I grew up in Maryland and that means I grew up eating steamed crabs in the summer.  Not the ones steamed or boiled in some flavorless water, but the ones that are steamed with Old Bay Seasoning and maybe a beer thrown in for good measure.  They are best eaten hot from the pot covered with Old Bay and best enjoyed with a cold beer.  Newspaper is spread on a picnic table and a bucket of soapy water is settled nearby for messy hands. Big rolls of paper towels are here and there to wipe fingers before picking up your bottle of beer (these days I go for gluten-free beer).  The best meat is in the body of the crab but kids just learning start with the claws. The body can be picked and pried apart with bare hands and the judicious use of a kitchen knife.  The claws are disassembled with the swift whack of a crab hammer or the handle side of a knife. Oldtimers eat the "mustard" but some of us just prefer the white moist meat.  And we all know to avoid the devil - the gills. Unfortunately, my brother-in-law from Massachusetts found that out the hard way.  There is some etiquette to eating crabs - the leavings are piled somewhat neatly near your spot.  At the end of the feast, if there are any crabs left, you pick the remaining crabs and save the meat for crab cakes and Maryland crab soup. 


There is a lot of debate about the best crab cake recipe.  Some use bread crumbs for filler, but it is not necessary and the cakes taste better without them I think.  When my mother died in 1999, I was lucky to be able to gather several of her oldest recipe collections, handwritten on old plain pages in a book simply entitled "Recipes" or written on index cards with stains from years of use.  I collected all the recipes into a book on my computer and which I printed out for my siblings to have. The recipes are those handed down through several generations, often called things like Grandmother Edwards' Chocolate Cake or Dot's Gingerbread.  Many of them are for baked goods and are decidedly not gluten-free or primal without a lot of manipulating.  In the oldest book, there is a recipe called Maryland Crab Cakes and unlike the many cookie recipes, it is totally primal.  It is on the recipe page, but here's a picture to whet your appetite:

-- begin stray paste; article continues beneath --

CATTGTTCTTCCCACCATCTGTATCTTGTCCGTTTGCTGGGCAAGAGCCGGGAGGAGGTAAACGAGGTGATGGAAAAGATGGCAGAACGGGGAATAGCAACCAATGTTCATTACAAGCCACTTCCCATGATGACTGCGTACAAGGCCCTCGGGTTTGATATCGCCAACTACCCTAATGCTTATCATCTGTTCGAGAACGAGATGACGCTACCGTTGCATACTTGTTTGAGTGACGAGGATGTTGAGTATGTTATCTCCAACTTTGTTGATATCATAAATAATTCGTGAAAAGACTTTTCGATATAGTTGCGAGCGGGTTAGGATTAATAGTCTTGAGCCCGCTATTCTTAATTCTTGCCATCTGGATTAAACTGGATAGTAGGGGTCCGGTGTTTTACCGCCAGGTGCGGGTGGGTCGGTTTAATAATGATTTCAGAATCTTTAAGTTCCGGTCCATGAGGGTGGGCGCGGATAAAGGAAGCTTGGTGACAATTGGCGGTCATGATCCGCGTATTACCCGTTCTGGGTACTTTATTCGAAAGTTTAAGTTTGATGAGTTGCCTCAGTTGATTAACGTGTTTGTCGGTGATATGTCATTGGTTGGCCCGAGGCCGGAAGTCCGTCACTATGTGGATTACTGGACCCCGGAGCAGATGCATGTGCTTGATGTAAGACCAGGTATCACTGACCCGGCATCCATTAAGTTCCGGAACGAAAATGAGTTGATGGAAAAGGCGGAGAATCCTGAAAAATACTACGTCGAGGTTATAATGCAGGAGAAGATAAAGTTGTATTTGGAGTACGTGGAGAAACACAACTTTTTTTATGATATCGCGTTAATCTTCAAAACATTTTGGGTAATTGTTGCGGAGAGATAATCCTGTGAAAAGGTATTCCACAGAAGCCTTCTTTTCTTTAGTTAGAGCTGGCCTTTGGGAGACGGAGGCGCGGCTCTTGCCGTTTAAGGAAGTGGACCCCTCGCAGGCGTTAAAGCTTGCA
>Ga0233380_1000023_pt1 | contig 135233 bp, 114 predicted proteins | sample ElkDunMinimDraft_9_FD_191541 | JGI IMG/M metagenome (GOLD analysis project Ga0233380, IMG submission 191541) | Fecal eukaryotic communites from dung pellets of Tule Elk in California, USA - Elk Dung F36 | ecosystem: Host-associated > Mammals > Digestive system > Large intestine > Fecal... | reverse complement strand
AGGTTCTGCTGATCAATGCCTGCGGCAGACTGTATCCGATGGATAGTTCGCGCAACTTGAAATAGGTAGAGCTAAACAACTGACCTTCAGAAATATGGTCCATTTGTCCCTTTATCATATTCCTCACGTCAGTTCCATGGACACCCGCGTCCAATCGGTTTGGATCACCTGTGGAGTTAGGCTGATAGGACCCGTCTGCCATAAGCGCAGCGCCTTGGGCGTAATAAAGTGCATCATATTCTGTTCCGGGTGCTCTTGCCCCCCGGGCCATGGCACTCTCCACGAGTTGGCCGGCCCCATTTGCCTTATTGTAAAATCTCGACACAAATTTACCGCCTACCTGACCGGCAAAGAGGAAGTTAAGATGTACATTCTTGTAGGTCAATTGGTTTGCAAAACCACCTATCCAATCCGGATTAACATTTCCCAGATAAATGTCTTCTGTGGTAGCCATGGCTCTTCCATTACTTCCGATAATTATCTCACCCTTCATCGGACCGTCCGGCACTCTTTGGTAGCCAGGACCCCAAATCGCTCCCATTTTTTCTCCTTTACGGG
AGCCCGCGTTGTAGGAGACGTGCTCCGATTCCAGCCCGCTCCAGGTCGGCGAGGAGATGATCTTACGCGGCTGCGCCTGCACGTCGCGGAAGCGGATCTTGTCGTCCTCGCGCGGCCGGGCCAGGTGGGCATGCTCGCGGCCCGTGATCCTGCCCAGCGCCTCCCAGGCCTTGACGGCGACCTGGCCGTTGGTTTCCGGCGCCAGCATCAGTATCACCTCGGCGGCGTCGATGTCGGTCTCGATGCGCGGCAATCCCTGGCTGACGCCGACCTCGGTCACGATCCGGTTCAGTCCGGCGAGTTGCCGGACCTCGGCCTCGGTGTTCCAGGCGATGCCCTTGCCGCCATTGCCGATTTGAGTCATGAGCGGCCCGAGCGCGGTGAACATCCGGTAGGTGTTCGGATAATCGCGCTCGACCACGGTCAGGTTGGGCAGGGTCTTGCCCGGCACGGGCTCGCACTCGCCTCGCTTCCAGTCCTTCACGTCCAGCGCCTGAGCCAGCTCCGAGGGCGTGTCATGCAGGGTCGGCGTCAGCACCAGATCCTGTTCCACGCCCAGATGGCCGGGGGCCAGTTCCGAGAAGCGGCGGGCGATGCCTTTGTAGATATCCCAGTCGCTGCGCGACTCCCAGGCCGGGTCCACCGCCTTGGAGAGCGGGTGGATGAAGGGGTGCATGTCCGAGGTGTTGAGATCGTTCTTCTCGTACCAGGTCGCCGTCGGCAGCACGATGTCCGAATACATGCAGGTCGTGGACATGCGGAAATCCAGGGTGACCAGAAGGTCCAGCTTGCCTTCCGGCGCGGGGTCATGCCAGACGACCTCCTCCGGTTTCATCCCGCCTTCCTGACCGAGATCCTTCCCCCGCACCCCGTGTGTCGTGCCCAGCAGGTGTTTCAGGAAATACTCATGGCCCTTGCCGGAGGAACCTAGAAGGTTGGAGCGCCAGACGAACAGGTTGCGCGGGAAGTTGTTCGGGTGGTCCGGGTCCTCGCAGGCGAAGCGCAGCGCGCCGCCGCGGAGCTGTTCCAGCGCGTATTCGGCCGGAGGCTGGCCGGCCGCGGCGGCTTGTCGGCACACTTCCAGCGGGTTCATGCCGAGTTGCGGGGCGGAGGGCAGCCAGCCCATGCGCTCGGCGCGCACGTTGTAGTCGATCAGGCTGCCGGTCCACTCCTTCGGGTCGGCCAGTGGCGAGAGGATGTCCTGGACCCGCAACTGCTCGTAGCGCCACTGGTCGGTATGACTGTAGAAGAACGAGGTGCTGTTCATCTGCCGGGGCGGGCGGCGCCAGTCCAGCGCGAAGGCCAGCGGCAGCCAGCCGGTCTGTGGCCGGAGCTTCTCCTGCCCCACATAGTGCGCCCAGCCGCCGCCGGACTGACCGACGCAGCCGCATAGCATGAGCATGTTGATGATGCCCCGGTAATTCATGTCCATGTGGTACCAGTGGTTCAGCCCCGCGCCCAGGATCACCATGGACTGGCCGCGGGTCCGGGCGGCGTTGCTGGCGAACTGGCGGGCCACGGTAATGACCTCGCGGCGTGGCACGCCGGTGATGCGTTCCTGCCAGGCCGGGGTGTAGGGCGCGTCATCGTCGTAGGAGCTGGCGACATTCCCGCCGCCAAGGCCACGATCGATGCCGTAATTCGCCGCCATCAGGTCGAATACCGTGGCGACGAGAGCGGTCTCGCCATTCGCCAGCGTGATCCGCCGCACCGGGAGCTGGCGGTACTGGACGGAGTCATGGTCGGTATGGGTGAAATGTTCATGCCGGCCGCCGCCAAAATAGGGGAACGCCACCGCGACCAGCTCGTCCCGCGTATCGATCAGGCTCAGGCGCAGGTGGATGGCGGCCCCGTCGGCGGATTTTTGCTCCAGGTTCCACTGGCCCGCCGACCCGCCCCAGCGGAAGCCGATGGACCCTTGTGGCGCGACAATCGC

And yes, they are good and they are true Maryland Crab Cakes.  I hope you enjoy them as much as we did.  I paired them with some Bok Choy sauteed in the same pan afterwards, but a good cole slaw would be more authentic and a little yellow mustard on the side is never a bad thing.

May 01, 2010

Country Life

 It was an unseasonably warm day (88 degrees) but the humidity was gloriously low and a breeze was blowing, so it was time to get outside.  I brushed two extremely hairy ponies first thing in the morning to try to get some of the shedding under control  Yeah right.  Still tons of hair to go, but they looked better without some of it at least.  Dark brown Shetland Pony is Heidi.  Lighter silver dapple Shetland is Chloe, her mother.  These two girls have to stay off the deep pasture for their health, but they get to go in and out of the barn and dry lot as they please, so it's a fair trade.    The three boys get to go out to the pasture.



Next on the agenda was to clean the hen house. Sounds worse than it is.  I put newspaper on the floor in a large metal tray which catches most of the droppings, so it is mostly just wrap and roll, and sweep out any remaining mess.  This goes into the compost pile with horse manure to make a wonderful black compost for the garden (pics coming up).
     Third job of the morning was to take said compost to the raised beds, which are, unfortunately, about two acre's worth of yard away.  I shoveled two wheelbarrows full (this is a huge wheelbarrow, not the little green kind) and wheeled it over to the beds.  I topped off two of the beds - the other three were in good shape.  In the meantime, my husband was off running errands, which included picking up a bale of peat moss for the beds as well.  The peat moss helps keep moisture in the beds if you mix it in well with the soil.  If you leave it on top, it will form a water-impenetrable barrier, so be sure to mix it.  The five beds are now ready to plant!
The manure becomes rich and black soil as it composts.  Perfect for raised beds.  This is the soil in the beds, mixed with peat moss.







The next job was to lug two 50 lb bags of low starch horse feed (yeah, the horses eat low carb, too) and another 50 lbs of bird seed (I use this for supplemental chicken feed) to the barn and put them in their respective cans.
Crookey Beak (my favorite hen) follows me everywhere and all the chickens gathered to see what I was doing.  So did the cats.  So did the dog. I sometimes feel like Dr. Doolittle.  My cats are quite the carnivores, but they have never bothered the chickens or even the peeps.  Same with the dog.  It's as if they know "family" from "others."
Next job was to pick asparagus.  It's almost done for the season.  I have several bunches already in the refrigerator waiting to be blanched and frozen for omelets and crustless quiches later in the year.  We will have fresh tonight on the grill maybe.
    I did eat some lunch in there somewhere and also did three loads of laundry.  Finally, it was time to get the boys back down from the big pasture for the evening.  The little silver bay is Quincy, another offspring of Chloe. The Appaloosa is Snickers.  And, finally, the gray (OK, white) Welsh pony is Chanteclere (Clary for short).


They are happy to come in for a little bribe of low-starch feed.  That's my day so far.  Time to watch the Kentucky Derby.  I'll leave you with a photo of some asparagus.